Exclusive: LSB poised to use enforcement powers for first time in “test of credibility”

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By Legal Futures

9 January 2011


Kenny: keen to seek informal resolution

The Legal Services Board (LSB) is explicitly threatening the Solicitors Regulation Authority, Bar Standards Board and ILEX Professional Standards with using its formal enforcement powers for the first time over their quality assurance for advocates (QAA) scheme, Legal Futures can reveal. 

The regulators have branded the move as neither “helpful nor necessary”. 

The LSB says it is “unlikely” it could approve the scheme as currently put forward by the regulators, which together make up the Joint Advocacy Group (JAG) under the LSB’s oversight, and that it has “only limited confidence that there are strong enough plans in place to deliver a proportionate scheme that supports the regulatory objectives by July 2011”, the deadline it agreed with JAG. 

The LSB board was told recently that delivering a QAA scheme “could be seen by some commentators as a test of our credibility and that of the approved regulators making up the JAG”. Legal Futures understands that the Bar Standards Board has very much been leading the way in developing the scheme. 

The three enforcement options being considered are issuing a direction that the regulators take certain steps, setting performance targets, and publishing a public censure. The LSB has taken legal advice but its board was warned that it needs to consider the implications of enforcement “in terms of damage to our relationship with [the approved regulators], the resources required to support the enforcement action and deal with any challenges and the potential for reputation damage if we were successfully challenged”. 

In a letter to JAG members last month aimed at increasing the pressure on them, LSB chief executive Chris Kenny said he wants to make “further efforts to resolve the outstanding issues informally” before considering formal action, but the timetable is tight – the board was told that to issue a direction in July, the process would need to begin in February. 

The QAA is currently just for criminal law advocates, but is a forerunner for similar schemes in other fields, with family likely to be next. The LSB has three key areas of concern with the scheme as currently proposed: 

  • The need for a robust assessment approach for advocates at the lower levels 1 and 2 for both newly qualified and experienced advocates;
  • The need to supplement judicial evaluation in live cases at levels 3 and 4 (for higher-level cases) with other forms of evidence, such as a structured assessment via a role-play exercise; and
  • The need to rethink the implementation approach so that resources are committed to project management and that the establishment of the Performance of Advocacy Council – which the three regulators propose to create to run the QAA – “does not prove a distraction from implementing an operational scheme”.

Correspondence in November between the LSB and JAG provided “little reassurance that our concerns have been taken on board”, the board was told. 

The worries about over-reliance on judicial evaluation are shared by the Law Society and Solicitors Association of Higher Court Advocates, while the Crown Prosecution Service and Legal Services Commission have “fundamental concerns that the proposed approach is not robust or credible and is insufficient to meet the objectives”, according to the LSB. The Legal Services Consumer Panel has also highlighted what it sees as significant shortcomings in the scheme.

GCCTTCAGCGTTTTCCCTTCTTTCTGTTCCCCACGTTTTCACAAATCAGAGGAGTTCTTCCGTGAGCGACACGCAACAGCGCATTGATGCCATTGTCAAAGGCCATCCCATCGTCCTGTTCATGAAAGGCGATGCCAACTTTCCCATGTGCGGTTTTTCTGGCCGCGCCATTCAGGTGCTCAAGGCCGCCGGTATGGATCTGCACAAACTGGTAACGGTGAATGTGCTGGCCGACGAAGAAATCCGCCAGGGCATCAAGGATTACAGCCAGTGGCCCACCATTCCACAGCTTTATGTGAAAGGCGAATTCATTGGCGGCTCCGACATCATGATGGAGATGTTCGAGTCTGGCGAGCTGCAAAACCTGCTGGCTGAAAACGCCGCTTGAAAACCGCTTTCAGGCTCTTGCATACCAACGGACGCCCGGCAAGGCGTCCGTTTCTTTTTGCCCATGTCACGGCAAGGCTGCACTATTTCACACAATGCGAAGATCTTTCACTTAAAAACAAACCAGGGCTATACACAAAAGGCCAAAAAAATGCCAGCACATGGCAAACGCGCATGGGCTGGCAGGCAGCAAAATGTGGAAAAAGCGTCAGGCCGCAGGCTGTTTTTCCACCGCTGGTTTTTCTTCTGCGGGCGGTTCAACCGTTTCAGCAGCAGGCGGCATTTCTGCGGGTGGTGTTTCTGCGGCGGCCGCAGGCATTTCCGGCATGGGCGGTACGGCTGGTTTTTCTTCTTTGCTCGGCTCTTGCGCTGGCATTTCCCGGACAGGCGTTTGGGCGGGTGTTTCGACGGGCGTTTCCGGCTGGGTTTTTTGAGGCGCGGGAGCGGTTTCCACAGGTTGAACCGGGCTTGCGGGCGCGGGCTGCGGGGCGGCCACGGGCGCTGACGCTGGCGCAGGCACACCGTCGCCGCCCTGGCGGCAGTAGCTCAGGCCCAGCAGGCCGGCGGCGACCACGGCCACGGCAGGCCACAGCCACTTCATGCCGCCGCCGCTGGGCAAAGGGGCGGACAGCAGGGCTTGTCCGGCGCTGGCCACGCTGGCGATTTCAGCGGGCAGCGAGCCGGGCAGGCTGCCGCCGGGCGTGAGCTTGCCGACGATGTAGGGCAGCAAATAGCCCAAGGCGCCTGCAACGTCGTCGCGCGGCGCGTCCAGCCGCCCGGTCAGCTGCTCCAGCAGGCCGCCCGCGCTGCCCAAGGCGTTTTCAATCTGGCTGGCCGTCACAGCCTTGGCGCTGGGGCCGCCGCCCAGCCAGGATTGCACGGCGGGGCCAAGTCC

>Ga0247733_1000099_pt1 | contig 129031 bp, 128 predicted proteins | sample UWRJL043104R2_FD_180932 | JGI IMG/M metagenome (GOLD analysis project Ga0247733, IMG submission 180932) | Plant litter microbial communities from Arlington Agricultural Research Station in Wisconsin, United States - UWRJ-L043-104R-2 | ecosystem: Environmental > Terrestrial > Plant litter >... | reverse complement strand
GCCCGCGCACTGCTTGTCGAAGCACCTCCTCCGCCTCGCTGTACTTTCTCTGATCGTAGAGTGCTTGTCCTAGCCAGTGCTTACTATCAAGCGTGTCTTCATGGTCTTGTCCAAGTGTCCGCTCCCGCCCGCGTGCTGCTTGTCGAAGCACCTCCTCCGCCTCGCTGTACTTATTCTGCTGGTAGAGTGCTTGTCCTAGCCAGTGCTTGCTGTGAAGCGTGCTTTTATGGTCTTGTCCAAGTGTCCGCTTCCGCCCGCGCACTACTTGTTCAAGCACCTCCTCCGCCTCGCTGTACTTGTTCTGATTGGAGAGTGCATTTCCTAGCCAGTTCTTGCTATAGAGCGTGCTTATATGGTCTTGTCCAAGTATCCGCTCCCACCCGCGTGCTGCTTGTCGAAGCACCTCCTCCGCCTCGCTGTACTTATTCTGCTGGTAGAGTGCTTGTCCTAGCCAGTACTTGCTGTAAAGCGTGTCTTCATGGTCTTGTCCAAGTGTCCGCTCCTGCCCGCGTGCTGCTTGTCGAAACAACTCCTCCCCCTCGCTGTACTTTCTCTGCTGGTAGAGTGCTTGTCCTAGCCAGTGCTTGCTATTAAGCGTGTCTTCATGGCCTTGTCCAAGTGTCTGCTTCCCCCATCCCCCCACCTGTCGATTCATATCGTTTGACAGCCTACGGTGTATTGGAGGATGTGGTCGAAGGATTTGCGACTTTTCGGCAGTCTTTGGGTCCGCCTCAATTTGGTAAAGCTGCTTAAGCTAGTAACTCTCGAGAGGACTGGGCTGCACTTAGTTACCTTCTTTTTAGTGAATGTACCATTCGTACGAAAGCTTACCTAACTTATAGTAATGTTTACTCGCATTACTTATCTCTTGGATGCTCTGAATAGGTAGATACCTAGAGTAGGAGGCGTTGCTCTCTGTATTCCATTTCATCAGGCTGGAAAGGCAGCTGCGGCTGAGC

As well as the letter, to assist the JAG the LSB has commissioned independent research into best practice in assessment methods and the design of a model scheme. 

Oliver Hanmer, head of quality at the Bar Standards Board, said: “The Joint Advocacy Group remains committed, and on course, to deliver a quality assurance for advocates scheme by July 2011. Considerable resources are being applied to ensure that this timetable is met. Suggesting enforcement action at this stage is neither helpful nor necessary.” 

An SRA spokeswoman added: “The SRA, BSB and ILEX Professional Standards are pursuing the quality assurance for advocates programme in accordance with the published timetable. We discuss progress with the Legal Services Board and other stakeholders regularly. Enforcement action is neither necessary nor appropriate.”

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One Response to “Exclusive: LSB poised to use enforcement powers for first time in “test of credibility””

  1. The JAG consultation document on QAA was a frankly incredible document. In my previous blog on the topic (http://lawyerwatch.wordpress.com/2010/10/07/why-the-regulation-of-advocacy-is-important/), I said this:

    “The document is flawed in a number of respects. It contains no assessment of the risk that they are regulating. It leaves massive amounts of detail undecided and yet elements of the scheme they sketch out do not seem to join up. Furthermore, it places almost total reliance on judicial evaluation as the mechanism by which quality of advocacy will be assured. The latter in spite of significant reservations about the practicality and fairness of such a scheme.”

    Unless there has been signfiicant progress behind the scenes, enforcement action has to be contemplated.

  2. Richard Moorhead on January 10th, 2011 at 9:47 am

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